My latest MSN column (click HERE to read it) takes a deep dive into recent reports that nearly half of U.S. households are either low income or poor. The Census has been experimenting with new ways to measure poverty, but it’s questionable whether half of us are really struggling.
Still, there’s no question that a lot of people have a hard time making ends meet. Median incomes have dropped, unemployment has soared and tighter credit standards make it harder to get the loans that in the past papered over the fact that so many people’s living standards had dropped.
That’s depressing. But most people have at least some control over their economic fate. There’s a big difference between “broke” and “poor,” as I wrote in a column several years ago:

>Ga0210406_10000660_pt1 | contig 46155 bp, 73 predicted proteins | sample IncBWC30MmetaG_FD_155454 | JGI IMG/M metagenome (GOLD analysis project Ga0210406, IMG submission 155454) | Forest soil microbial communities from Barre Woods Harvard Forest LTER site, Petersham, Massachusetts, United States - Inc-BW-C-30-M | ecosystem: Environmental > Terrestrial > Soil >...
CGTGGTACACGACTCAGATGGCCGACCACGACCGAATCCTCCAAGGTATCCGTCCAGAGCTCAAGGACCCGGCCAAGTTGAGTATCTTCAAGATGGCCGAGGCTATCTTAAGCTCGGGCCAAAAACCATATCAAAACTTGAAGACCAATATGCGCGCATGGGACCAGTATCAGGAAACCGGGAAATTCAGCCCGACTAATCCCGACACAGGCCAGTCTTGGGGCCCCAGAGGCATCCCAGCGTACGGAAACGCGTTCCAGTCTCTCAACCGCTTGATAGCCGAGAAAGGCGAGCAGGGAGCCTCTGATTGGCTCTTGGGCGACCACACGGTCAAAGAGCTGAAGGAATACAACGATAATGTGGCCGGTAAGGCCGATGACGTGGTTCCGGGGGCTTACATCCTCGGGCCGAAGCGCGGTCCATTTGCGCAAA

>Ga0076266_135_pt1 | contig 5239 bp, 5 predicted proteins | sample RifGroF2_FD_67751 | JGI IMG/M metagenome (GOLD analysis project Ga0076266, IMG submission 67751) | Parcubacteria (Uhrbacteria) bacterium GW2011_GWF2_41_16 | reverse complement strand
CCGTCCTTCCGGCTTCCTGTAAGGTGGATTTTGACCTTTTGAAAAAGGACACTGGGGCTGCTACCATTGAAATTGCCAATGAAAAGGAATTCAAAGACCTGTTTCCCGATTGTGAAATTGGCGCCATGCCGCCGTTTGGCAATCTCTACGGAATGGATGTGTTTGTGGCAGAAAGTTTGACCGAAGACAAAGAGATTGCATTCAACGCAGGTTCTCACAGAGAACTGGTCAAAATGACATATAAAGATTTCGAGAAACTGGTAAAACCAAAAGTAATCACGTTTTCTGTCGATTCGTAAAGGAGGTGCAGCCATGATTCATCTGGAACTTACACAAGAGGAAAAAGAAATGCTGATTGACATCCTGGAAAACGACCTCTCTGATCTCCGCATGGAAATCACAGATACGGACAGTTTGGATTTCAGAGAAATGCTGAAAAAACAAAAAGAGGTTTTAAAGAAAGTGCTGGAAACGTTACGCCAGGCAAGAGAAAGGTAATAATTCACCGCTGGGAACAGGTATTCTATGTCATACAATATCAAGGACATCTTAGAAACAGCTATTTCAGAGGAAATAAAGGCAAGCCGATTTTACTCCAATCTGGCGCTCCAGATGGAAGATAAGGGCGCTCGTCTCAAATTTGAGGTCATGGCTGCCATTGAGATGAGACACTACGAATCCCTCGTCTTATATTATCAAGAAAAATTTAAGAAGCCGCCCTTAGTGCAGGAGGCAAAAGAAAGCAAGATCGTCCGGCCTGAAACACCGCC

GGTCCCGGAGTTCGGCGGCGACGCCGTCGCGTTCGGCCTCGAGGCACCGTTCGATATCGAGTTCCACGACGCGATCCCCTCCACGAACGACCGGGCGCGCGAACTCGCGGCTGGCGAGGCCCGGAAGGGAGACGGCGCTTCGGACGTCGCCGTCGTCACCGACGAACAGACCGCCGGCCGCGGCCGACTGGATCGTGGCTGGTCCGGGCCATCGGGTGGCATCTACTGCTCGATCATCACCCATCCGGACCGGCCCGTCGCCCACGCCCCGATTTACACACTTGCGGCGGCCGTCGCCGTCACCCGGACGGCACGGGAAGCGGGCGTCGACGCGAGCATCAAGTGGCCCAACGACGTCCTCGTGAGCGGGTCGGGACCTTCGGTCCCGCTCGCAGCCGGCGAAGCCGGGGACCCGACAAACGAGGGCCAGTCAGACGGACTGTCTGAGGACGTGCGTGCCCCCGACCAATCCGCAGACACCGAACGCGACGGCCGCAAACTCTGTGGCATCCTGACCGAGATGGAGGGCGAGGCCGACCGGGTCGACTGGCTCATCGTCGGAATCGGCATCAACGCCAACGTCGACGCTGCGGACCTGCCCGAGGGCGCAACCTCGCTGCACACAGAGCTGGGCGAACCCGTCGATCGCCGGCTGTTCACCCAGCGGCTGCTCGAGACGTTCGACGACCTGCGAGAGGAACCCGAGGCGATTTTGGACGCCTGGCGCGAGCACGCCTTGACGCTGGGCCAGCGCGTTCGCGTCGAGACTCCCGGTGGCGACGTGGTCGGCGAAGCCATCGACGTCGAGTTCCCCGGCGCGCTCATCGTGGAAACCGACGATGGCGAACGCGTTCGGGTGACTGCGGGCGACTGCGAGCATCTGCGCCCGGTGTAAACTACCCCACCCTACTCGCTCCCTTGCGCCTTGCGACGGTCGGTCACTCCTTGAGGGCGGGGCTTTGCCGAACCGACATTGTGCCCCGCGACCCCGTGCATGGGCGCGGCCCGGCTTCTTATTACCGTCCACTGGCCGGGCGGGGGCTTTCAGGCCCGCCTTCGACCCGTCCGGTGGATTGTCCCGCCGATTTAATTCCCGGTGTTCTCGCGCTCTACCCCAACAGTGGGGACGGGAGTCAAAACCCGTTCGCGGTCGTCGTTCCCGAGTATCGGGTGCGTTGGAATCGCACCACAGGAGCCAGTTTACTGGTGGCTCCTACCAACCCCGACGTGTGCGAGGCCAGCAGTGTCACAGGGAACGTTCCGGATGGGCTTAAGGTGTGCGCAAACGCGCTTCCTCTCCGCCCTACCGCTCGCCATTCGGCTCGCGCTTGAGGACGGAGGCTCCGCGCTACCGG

“Broke” is temporary. It’s running out of money before you run out of month…”Poor” is something else. It’s hunger, and clothes that don’t fit, and homes that are uncomfortable and unsafe. It’s not having enough or even the prospect of having enough.
“Broke” is fairly common. “Poor” is less so…although other Census figures show that nearly one in four households has had a recent spell of poverty. The good news is that entrenched poverty, the kind that lasts for years, is truly uncommon–only about two out of 100 households spent years below the poverty level.
In any case, it’s important to keep the difference between “broke” and “poor” in mind if you’re financially struggling. “Broke” means you can do something about your situation–and I hope you do.